Orbcomm posted double-digit percentage increases in revenue and subscriber count for the three months ending June 30 and said the f i r s t 18 satellites of its second-generation constellation are on schedule for a launch in the first half of 2011.
Fort Lee, N.J.-based Orbcomm, which specializes in machine-to-machine communications provided by both satellite and terrestrial cellular links, also said the fifth of six satellites it launched in June 2008 has failed, as expected. Orbcomm in late 2009 received a $44.25 million insurance settlement for the failures.
The loss of the fifth satellite leaves Orbcomm with just one spacecraft carrying the Automatic Identification System (AIS) payload for maritime authorities to track ships at sea beyond the reach of current ground-based communications.
An AIS contract with the U.S. Coast Guard expired in early August.
Orbcomm, which has signed a dozen AIS partners so far, views the AIS business as a potentially major new revenue stream. It is one of several companies and governments in North America and Europe that are deploying AIS gear on small satellites. None of Orbcomm’s prospective AIS competitors has committed to a full constellation, however.
All 18 of the company’s second-generation satellites carry AIS payloads.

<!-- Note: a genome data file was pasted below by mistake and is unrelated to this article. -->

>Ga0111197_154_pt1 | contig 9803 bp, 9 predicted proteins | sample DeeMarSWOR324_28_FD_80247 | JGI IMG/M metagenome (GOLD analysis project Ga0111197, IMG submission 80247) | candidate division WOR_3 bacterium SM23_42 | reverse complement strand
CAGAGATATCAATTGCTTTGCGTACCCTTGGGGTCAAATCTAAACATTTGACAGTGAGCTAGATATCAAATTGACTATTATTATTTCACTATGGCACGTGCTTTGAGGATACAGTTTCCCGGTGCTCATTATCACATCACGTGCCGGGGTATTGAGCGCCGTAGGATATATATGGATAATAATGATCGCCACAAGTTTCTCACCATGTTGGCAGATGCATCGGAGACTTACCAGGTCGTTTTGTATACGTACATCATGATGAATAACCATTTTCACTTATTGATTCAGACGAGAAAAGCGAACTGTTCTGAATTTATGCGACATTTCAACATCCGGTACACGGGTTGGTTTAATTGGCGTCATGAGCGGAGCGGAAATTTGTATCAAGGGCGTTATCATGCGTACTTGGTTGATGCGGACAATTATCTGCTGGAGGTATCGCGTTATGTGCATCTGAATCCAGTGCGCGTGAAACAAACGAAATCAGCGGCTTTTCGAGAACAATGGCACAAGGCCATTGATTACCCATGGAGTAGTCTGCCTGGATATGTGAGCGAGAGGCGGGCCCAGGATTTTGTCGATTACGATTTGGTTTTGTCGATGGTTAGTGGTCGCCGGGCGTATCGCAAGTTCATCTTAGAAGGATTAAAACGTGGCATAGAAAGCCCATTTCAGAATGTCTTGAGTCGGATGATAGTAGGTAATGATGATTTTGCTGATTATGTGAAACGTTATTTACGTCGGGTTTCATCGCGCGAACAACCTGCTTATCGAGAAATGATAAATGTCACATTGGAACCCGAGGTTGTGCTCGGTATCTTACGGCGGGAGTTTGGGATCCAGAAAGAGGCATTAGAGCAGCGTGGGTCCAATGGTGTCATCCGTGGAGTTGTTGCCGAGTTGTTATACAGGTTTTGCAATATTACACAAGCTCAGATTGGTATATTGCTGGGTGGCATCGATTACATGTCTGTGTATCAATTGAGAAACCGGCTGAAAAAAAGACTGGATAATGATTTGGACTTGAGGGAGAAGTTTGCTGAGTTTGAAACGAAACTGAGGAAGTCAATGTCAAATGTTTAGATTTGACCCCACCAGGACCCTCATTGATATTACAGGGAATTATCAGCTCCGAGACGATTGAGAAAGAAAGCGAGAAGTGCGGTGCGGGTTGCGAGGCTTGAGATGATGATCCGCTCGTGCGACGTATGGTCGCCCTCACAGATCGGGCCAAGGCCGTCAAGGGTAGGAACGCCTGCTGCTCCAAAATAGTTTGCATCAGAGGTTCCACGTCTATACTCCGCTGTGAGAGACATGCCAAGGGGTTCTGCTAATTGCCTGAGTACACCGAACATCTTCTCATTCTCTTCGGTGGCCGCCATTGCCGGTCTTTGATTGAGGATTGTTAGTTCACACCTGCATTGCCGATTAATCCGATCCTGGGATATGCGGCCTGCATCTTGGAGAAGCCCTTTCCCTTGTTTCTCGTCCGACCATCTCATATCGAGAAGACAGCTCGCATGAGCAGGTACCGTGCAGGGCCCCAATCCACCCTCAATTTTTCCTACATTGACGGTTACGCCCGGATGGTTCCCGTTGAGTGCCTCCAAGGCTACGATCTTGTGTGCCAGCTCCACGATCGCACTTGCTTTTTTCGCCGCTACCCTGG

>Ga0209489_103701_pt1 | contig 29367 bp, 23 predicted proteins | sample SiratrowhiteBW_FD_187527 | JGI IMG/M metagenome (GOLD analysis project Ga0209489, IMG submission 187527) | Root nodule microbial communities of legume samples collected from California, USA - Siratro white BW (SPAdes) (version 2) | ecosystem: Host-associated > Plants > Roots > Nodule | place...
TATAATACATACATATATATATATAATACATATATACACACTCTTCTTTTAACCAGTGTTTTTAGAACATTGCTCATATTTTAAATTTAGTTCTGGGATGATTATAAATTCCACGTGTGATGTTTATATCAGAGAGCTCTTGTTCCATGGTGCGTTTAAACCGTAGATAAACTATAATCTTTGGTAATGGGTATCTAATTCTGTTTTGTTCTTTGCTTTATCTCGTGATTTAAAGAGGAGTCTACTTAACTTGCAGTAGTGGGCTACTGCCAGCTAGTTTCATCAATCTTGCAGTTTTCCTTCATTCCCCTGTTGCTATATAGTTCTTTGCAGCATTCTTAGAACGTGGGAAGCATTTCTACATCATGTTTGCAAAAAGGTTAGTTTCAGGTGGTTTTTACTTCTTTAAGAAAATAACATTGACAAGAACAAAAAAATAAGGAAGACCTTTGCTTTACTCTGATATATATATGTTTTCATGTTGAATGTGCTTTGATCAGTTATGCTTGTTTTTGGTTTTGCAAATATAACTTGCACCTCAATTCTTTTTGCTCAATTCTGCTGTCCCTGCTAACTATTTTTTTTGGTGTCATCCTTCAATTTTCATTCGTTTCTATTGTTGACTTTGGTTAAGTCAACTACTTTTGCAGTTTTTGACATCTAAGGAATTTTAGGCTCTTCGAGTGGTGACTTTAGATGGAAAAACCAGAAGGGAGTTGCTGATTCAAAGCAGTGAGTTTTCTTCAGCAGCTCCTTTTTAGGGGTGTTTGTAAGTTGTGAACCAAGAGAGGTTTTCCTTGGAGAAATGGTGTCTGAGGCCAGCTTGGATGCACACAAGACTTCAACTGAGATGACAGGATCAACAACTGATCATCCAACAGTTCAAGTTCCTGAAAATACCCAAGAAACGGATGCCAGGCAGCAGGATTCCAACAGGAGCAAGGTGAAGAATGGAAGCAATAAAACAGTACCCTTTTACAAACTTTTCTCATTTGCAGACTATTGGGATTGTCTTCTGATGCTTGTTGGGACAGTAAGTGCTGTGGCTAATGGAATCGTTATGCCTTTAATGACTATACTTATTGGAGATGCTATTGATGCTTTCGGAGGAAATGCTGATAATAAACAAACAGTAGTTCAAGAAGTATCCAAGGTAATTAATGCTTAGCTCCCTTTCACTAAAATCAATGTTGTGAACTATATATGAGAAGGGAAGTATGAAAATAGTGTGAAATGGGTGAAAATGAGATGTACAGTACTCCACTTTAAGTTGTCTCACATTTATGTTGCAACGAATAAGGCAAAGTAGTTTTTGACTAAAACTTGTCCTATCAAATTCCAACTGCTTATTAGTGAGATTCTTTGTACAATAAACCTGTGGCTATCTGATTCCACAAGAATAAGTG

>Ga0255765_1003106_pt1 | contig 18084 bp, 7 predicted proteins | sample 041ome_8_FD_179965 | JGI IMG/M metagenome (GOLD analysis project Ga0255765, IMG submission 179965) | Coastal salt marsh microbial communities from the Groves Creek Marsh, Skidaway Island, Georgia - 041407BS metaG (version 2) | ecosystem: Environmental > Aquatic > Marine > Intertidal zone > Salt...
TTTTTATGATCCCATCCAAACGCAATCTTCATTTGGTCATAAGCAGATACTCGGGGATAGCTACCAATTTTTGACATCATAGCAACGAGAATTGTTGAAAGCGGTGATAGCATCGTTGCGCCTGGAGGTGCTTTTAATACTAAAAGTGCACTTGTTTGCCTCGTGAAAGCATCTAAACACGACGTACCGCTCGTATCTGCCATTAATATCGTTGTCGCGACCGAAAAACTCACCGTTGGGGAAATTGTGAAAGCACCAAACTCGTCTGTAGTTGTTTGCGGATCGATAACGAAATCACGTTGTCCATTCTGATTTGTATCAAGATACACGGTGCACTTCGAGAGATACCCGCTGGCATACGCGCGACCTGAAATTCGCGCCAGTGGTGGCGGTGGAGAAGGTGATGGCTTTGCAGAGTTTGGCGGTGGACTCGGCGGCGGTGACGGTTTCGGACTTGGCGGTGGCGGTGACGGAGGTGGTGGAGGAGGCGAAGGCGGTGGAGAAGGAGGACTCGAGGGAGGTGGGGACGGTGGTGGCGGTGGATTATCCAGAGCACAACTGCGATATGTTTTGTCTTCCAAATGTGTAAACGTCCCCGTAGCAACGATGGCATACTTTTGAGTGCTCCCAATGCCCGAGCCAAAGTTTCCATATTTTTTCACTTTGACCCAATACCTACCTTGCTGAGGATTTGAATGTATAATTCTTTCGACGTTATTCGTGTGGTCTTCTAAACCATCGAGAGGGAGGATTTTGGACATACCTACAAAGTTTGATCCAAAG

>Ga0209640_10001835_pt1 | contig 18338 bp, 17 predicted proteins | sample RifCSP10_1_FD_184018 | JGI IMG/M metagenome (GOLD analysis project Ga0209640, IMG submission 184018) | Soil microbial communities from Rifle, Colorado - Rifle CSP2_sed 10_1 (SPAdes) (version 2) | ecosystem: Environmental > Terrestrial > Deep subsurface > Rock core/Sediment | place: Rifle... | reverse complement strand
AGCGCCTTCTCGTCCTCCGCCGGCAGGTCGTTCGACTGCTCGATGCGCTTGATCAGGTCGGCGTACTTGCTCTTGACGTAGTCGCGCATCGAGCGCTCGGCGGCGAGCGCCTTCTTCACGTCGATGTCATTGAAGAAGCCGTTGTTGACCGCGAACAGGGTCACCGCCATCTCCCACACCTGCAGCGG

Orbcomm Chief Executive Marc Eisenberg, in an Aug. 9 conference call with investors, said the gradually improving world economy is helping the company to return to its previous growth rates as builders of heavy equipment ramp up production. Caterpillar Inc., Komatsu Ltd., AI — formerly GE Asset Intelligence — and Hitachi Construction Machinery together accounted for 55.6 percent of Orbcomm revenue in the three months ending June 30.
Orbcomm said its total subscriber base stood at 539,000 units as of June 30, up 11.6 percent over the same period a year ago. More than 90 percent of the net new subscriber additions were for satellite service, with the rest subscribing to Orbcomm’s terrestrial cellular offering.
For the three months ending June 30, revenue was $7.8 million, up 15.8 percent from the same period a year ago.
Eisenberg said an Earth station to be built in South Africa will fill in one of Orbcomm’s biggest global coverage gaps. He also said the company is reviewing options for launching one or more very small satellites, called Cube Sats, to protect against a possible delay in the launch of the second-generation satellites.